Last week I shared a few thoughts about the impact of AI in remote work, especially as ChatGPT and other generative AI tools become mainstream.
This week, I'll address some questions often asked about remote salaries. What is a good remote salary after all?
Well, the answer to that question would be different depending on whom we ask. It depends on one's context, especially the cost of living.
So let's drill down remote salary dynamics, and flesh out some important things you should know when applying to remote jobs (or when hiring remotely, in case you are in such a role):
1) Companies that pay salaries indexed to location
This means that employees with the same role in the company will earn different salaries, depending on where they live. Eg: An engineer in India earns a lower salary than an engineer at the same level in the US.
The benefits of salaries indexed on location, for companies, is paying lower salaries to employees who live in lower cost locations, so they can pay high enough salaries to attract people in expensive cities.
This means for example paying $60k/year to a Software Engineer in India, but paying $180k/year to an equivalent employee in New York.
The main drawback of this practise is that it can create some tension among employees, after all they are doing equivalent jobs but earning very different salaries.
2) Companies paying equal salaries around the world
This means that employees in similar roles and levels will earn the same salary. Eg: Engineers at the same level in India and US earn equal salaries.
The main benefit of this type of salary policy is to create a sense of fairness across the company, people don't feel bad that equivalent colleagues earn a higher salary.
Also, this policy is usually very competitive to hire people in lower cost locations. Even if the salary paid is a "low US-salary", it's very likely that it is already a life-changing amount that could attract the top 5% talent in lower cost of living countries. Imagine earning $70k/year while living in India, Pakistan, Nigeria, etc.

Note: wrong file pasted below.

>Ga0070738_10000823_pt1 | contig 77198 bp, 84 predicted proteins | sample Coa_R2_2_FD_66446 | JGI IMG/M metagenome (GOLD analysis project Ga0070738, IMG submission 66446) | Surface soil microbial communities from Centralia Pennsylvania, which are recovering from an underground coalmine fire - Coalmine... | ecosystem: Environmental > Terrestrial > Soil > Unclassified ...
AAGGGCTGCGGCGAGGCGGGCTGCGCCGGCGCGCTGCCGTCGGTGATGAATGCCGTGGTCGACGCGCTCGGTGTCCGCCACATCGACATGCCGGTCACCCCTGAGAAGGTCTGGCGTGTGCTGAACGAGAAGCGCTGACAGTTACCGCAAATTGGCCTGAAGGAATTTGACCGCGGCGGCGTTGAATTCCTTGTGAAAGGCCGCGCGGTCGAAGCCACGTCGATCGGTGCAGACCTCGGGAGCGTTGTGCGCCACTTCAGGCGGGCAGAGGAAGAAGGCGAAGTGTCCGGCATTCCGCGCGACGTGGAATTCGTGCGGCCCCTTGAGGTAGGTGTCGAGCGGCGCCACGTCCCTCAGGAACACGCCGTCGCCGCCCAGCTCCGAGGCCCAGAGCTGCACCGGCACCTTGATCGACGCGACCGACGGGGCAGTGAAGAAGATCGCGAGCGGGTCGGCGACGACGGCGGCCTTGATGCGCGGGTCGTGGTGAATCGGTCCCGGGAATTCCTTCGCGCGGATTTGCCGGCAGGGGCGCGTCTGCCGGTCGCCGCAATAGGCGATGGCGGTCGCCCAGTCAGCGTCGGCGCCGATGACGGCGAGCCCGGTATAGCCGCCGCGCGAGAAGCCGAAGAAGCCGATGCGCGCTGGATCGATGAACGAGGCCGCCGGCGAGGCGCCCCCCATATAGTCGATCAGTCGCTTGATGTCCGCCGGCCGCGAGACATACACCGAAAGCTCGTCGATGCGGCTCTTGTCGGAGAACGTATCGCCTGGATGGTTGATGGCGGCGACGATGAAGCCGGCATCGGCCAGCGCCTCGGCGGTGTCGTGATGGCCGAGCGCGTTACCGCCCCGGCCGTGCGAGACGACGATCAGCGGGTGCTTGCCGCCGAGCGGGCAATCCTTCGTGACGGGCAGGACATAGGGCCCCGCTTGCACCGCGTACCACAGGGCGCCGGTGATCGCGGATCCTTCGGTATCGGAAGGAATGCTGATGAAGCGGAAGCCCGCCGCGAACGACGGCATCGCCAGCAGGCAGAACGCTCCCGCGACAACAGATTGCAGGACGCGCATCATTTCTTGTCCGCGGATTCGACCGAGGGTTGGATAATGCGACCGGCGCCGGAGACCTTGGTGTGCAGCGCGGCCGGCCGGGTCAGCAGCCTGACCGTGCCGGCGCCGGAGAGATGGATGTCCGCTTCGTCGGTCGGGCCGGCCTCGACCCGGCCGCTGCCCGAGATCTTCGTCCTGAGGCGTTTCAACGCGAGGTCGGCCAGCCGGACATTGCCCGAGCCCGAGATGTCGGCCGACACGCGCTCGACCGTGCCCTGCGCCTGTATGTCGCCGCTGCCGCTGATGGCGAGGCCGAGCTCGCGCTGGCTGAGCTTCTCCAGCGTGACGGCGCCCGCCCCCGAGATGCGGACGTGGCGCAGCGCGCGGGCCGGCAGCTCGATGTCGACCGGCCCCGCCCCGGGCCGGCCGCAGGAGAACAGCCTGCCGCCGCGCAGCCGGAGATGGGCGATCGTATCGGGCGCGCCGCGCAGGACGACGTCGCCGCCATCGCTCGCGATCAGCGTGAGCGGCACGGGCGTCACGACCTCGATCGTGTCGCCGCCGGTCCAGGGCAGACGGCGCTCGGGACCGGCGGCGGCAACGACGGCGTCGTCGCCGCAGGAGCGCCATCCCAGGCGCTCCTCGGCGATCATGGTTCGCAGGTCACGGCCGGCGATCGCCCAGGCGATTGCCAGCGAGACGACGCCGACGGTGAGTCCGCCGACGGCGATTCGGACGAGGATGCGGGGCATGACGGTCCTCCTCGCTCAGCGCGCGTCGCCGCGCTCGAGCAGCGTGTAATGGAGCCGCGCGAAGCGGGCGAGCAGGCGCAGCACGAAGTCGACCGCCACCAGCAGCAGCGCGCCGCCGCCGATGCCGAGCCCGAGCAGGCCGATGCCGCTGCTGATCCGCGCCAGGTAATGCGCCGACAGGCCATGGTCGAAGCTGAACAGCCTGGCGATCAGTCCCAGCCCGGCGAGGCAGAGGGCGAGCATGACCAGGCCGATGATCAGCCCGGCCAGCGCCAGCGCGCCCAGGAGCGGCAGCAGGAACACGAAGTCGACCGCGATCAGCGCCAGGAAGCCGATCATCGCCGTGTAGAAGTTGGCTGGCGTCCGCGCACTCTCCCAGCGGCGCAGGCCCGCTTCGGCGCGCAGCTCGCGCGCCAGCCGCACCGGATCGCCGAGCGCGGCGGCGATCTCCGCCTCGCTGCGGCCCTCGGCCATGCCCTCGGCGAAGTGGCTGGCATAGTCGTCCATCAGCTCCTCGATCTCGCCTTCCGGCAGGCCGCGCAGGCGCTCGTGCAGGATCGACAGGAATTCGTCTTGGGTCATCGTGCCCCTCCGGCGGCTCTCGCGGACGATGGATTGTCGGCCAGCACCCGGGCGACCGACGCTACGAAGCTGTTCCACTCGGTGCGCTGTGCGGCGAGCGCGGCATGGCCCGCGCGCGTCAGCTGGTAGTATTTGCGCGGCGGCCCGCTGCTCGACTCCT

There's a common misconception about these companies, though. We are all looking out for those fat USD salaries. However, it's not so common that these companies pay high US salaries across the world (eg: above $200k/year). The few companies that pay them are well funded startups that operate fully remote, and those roles are incredibly competitive. Only the best candidates in the world will get them, those interview processes are very selective.
More commonly, these companies that pay equal salaries for equivalent employees around the world tend to set a budget that is half way between top US salaries and local developing country salaries.
Some companies will pay $100-150k/year, and that allows to hire the best people in the world except in the most expensive US cities.
Other companies will pay $50k/year, which is not very competitive to hire in the US, UK and most of EU. But it's still competitive to hire great talent in most of the world.
3) Companies that have ad hoc salary policies
These companies include most of early stage startups, agencies and many other companies that don't have formal salary policies.
These companies have a budget in mind, but they'll likely try to squeeze the extra pennies and negotiate each candidate's salary individually.